Elements of Innovation

WHEN the first flint tools were discovered to create fire the concept of innovation was probably as understood as well as it is today. Fire enabled survival, improved quality of life and was the foundation of emerging Stone Age industries. From this time more than 200,000 years ago humans explored and embedded new processes and concepts. They innovated.
The march of innovation has since shifted from a stroll to brisk walk to a jog. We are now in a phase where the race to innovate isn't a sprint to a finish line instead it's about the commitment to lasting the distance.

While it may seem the latest catchphrase of the day, innovation is in fact a critical component to our survival across our personal lives, within our professions and in the development of our businesses.

On Thursday September 22 The Hastings Business Women's Network will launch its Professional Development foray into innovation. As business women across the Mid North Coast what does innovation really mean for you not only in keeping your business afloat, but in retaining your own professional employment edge and in making the most of life overall?
Join us for a special lunch at Rydges to hear some of our region's leading innovation experts speak about what innovation means in our day to day lives.

The event will feature a 40 minutes panel discussion focused on the elements of innovation and why innovation is more than just the catchcry of the moment it is about building sustainable competitive advantage as a business community, a region and as individual professionals.

Panel members include:

Emeritus Professor Ross Chambersformer CSU Head of Campus Port Macquarie

During his employment with CSU over more than 30 years, Professor Chambers held a range of positions including lecturer, Head of School, Dean and Deputy Vice-Chancellor (Academic).  Prior to these appointments he taught Russian history and the history of political and social thought.  In his leadership roles at CSU Professor Chambers oversaw CSU's strategies for regional engagement and campus development, its flexible learning programs and Indigenous Education Strategy.  Professor Chambers led the planning for the development of CSU's campus at Port Macquarie and, following his retirement, was asked by CSU to take up a part-time role overseeing the development of the campus.  Professor Chambers is based in Port Macquarie and has a long family connection with the Mid-North Coast region.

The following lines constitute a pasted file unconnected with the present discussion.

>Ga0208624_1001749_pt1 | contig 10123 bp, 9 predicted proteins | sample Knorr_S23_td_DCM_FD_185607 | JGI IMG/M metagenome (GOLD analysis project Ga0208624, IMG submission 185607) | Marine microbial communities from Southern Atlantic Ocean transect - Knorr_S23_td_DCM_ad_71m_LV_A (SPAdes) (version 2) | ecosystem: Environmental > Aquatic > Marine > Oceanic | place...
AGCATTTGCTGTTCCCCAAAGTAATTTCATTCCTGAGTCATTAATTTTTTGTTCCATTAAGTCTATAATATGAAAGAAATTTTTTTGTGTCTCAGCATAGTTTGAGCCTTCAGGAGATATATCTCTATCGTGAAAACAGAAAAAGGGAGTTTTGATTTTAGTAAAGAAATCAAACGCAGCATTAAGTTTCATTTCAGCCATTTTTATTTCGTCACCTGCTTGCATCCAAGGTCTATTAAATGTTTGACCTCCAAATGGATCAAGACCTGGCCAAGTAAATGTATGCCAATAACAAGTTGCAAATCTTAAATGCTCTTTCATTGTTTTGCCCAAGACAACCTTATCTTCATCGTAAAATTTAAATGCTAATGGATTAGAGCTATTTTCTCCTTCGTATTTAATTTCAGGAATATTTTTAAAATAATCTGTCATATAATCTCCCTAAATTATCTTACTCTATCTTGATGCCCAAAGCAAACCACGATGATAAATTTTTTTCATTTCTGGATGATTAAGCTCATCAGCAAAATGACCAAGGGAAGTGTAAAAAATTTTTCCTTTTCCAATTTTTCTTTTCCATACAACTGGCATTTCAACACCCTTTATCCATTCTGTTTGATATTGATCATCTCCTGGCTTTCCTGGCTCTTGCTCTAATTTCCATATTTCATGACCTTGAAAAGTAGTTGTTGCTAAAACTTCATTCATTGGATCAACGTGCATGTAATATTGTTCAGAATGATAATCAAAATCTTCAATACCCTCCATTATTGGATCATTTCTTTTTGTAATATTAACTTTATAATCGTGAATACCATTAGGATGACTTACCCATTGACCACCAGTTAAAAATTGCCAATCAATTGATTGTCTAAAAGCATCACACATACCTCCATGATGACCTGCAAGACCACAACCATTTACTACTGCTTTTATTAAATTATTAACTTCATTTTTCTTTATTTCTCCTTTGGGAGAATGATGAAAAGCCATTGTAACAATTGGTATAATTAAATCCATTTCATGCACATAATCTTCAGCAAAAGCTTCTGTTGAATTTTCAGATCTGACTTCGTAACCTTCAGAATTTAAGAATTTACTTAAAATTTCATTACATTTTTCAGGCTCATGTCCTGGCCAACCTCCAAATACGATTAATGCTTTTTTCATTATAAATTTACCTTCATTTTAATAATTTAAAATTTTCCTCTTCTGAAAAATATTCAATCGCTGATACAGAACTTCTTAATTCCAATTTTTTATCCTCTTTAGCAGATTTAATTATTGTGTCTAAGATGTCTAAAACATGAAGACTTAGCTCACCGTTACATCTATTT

Julie O'SheaManager of Transformation People and Change with Essential Energy
Julie has more than 15 years' transformational leadership experience including across organisational Change Management, organisational design and communications expertise. Prior to joining Essential Energy (and relocating with her family to Port Macquarie) in August this year she has held roles with national organisations including Toll Group, NAB, Hewlett-Packard, Australia Post, Telstra, Shell and BHP Billiton.

Malcolm Neale Principal of Fuel for Business
Malcolm specialises in supporting individuals and businesses who are seeking to grow and evolve. An executive and business coach who also holds qualifications across Neuro Linguistic Programming, Malcolm is also chairman of Bravehearts Mid North Coast.

Tanya SimmonsBennett's Steel
From hairdresser to restaurateur to the co-owner of Bennett's Steel, Tanya is well versed in evolving both her career and her business. Bennett's Steel has consistently won recognition across the region for its approach to innovation and growth.

Panel discussions will focus on:

-       Key elements of innovation (internal and external);
-       Why innovation is more than products and services (processes, business improvements etc);
-       The value of agility and continued evolution;
-       The importance of continuing skills development.

Don't miss this exciting event.

Venue Address:1 Hay Street Port Macqaurie
Starting:5:42 PM
Wednesday 21st September 2016
Ending:6:00 PM
Phone Enquiries:0417175022

Elements of Innovation